Currently there are only a few ways to secure roofing felt to a dry in a house or otherwise complete a new shingle project. Thanks to Fasco, there is now one more. We personally discovered Fasco’s Windstrips products at the 2009 International Builders Show in Las Vegas. Windstrips were developed to allow contractors to quickly and easily install felt underlayment while simultaneously providing an advanced level of wind protection. When used with 30lb felt paper, a standard 1-1/8″ wide, 350′ roll will protect approximately 800 sq. ft. of roof area. What Fasco didn’t have at that event was their new SideWinder Windstrips Installation Stapler. This tool is still under development by Fasco, but Pro Tool Reviews got our hands on one to use on a local roofing project.
Yeah, we were excited too.
Before the SideWinder, Windstrips needed to be installed with a standard hammer tacker/stapler or Pneumatic rapid fire staple gun, using 3/8″ crown, 3/8″ long (or better) galvanized staples. Since the staples had to be no more than 9″ apart, and centered on the strip, Windstrips offered excellent protection, but it took a lot of technique to get it right and become truly accurate.
Windstrips vs. Round Cap Roofing Nails
The principle with any underlayment fastening system is to secure the felt against wind. While most roofers will tell you that once the shingles are down this is hardly an issue, inspectors and code say otherwise. Plus, Fasco has some compelling video that shows some roofs with the shingles all being blown off due to an F3 tornado – and yet their Windstrips are holding the roofing felt more or less secure. It’s impressive, but let’s get back to the details.
Round cap roofing nails need to be installed, in most high-wind areas at least, such that they are dense enough to prevent wind from lifting up the roofing felt and taking it off the roof or ripping it away from the cap and nail. The result is a pincushion pattern of installation which takes a lot of time – even with a pneumatic button cap stapler. Windstrips work on the principle that if you seal all the edges, wind can’t get any lift to pull the roofing felt off of the roof. It’s a sound principle and allows the roofing felt to be tacked into place and then sealed on three sides with the Sidewinder tool (or manually with a hammer tacker).
The Sidewinder we used was most definitely a prototype (one of six in the country), though we don’t expect its industrial design to be altered too much in the final shipping version. The tool features a F1B-style fully-automatic pneumatic stapler with an extended, double-length magazine that was configured for use with the provided 3/8″ staples. The tool is a marine blue with nice rubber overmold around the handle to make it no-slip and comfortable to use. Compared to other pneumatic tools, like framing, roofing coil, and even finishing nailers, the base tool is very lightweight. The addition of a few pieces of powdercoated metal allow for mounting of the Windstrips roll along the side of the tool and a guide to allow it to feed through to the stapler. The long, narrow nose gives a good view to the exact area being stapled so you have a pretty clear line-of-sight while using the tool. The magazine is bottom-loading, so loading staples can be accomplished more or less one-handed, though the mechanism is a bit feisty at times. The trigger is thin and easily depressed. At times there was a delay between semi-automatic and fully-automatic modes, though we’re not sure why. Exhaust blows out the rear and the tool is very quiet for a pneumatic gun.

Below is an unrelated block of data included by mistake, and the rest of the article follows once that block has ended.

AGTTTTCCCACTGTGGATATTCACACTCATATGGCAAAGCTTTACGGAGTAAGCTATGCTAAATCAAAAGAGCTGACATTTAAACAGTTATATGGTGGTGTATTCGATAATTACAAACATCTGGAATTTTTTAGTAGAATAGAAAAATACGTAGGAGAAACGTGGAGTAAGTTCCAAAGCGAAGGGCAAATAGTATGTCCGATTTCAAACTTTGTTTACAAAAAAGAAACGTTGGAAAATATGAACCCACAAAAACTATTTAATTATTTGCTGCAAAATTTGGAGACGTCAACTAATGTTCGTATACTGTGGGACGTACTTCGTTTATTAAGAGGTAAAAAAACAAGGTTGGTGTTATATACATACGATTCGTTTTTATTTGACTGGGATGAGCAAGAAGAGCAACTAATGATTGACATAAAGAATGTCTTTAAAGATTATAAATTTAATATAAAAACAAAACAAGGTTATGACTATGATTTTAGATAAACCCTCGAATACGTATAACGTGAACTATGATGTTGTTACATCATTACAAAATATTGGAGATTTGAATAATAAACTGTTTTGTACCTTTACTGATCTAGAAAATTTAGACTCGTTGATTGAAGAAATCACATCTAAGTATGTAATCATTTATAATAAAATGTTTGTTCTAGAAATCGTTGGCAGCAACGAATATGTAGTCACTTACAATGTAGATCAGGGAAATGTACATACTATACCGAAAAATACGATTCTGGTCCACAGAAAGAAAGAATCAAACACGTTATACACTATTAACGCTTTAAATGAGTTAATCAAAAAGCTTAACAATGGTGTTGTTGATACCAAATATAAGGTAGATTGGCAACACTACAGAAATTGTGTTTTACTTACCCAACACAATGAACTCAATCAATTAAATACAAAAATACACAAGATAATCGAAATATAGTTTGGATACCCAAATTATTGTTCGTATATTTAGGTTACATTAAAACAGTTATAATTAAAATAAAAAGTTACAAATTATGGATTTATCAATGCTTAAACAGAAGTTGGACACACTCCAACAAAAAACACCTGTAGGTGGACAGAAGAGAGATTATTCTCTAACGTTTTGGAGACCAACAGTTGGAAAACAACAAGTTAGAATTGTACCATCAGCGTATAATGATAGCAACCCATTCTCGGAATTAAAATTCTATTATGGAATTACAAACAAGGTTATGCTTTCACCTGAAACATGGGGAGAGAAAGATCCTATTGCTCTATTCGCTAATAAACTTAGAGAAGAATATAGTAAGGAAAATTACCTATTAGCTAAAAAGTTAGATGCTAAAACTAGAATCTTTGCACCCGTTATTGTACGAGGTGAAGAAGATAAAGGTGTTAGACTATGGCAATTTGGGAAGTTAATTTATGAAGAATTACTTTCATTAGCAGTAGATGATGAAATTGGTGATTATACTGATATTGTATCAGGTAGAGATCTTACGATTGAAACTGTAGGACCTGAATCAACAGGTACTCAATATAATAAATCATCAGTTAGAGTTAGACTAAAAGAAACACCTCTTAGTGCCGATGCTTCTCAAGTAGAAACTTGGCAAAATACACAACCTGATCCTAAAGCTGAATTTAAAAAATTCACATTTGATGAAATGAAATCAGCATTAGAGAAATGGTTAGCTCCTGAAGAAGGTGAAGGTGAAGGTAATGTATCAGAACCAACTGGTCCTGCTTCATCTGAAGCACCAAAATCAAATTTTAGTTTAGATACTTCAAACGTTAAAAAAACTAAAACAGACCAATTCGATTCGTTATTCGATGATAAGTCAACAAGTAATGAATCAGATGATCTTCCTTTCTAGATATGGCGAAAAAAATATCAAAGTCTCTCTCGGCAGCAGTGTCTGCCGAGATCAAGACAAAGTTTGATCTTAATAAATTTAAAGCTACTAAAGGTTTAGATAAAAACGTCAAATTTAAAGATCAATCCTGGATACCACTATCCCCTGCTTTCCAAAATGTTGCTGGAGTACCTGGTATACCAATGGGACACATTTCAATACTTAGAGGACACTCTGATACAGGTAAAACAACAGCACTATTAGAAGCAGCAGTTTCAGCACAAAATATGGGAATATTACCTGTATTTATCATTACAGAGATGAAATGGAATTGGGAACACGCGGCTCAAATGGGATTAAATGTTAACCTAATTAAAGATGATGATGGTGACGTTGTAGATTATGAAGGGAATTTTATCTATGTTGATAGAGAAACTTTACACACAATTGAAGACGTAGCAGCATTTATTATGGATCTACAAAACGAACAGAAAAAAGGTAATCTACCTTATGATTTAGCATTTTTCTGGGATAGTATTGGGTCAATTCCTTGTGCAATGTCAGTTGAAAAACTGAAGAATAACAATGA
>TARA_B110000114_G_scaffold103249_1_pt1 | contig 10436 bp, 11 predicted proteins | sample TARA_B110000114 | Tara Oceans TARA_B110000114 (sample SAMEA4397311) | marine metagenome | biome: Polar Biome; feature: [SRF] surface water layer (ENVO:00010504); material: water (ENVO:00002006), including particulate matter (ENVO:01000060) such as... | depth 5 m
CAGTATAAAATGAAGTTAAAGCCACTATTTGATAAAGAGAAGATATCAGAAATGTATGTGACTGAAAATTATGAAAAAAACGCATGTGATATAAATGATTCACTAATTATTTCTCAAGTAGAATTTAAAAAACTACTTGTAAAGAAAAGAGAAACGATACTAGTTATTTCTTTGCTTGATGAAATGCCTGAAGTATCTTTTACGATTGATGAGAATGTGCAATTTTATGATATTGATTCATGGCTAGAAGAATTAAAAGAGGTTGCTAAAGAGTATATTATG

How the Windstrips Product Works
As we mentioned, with respect to underlayment, Windstrips need to be installed everywhere there is an exposed edge of tar paper. This includes all eaves, ridges, rakes, hips, valleys, and horizontal field seams. Having a tool that automatically spaced the staples and provided an automated way to center and drive the fasteners into the Windstrips would be an incredibly useful tool to speed up this method of installation. That’s whay makes the SideWinder so handy, especially for those committed to using Windstrips.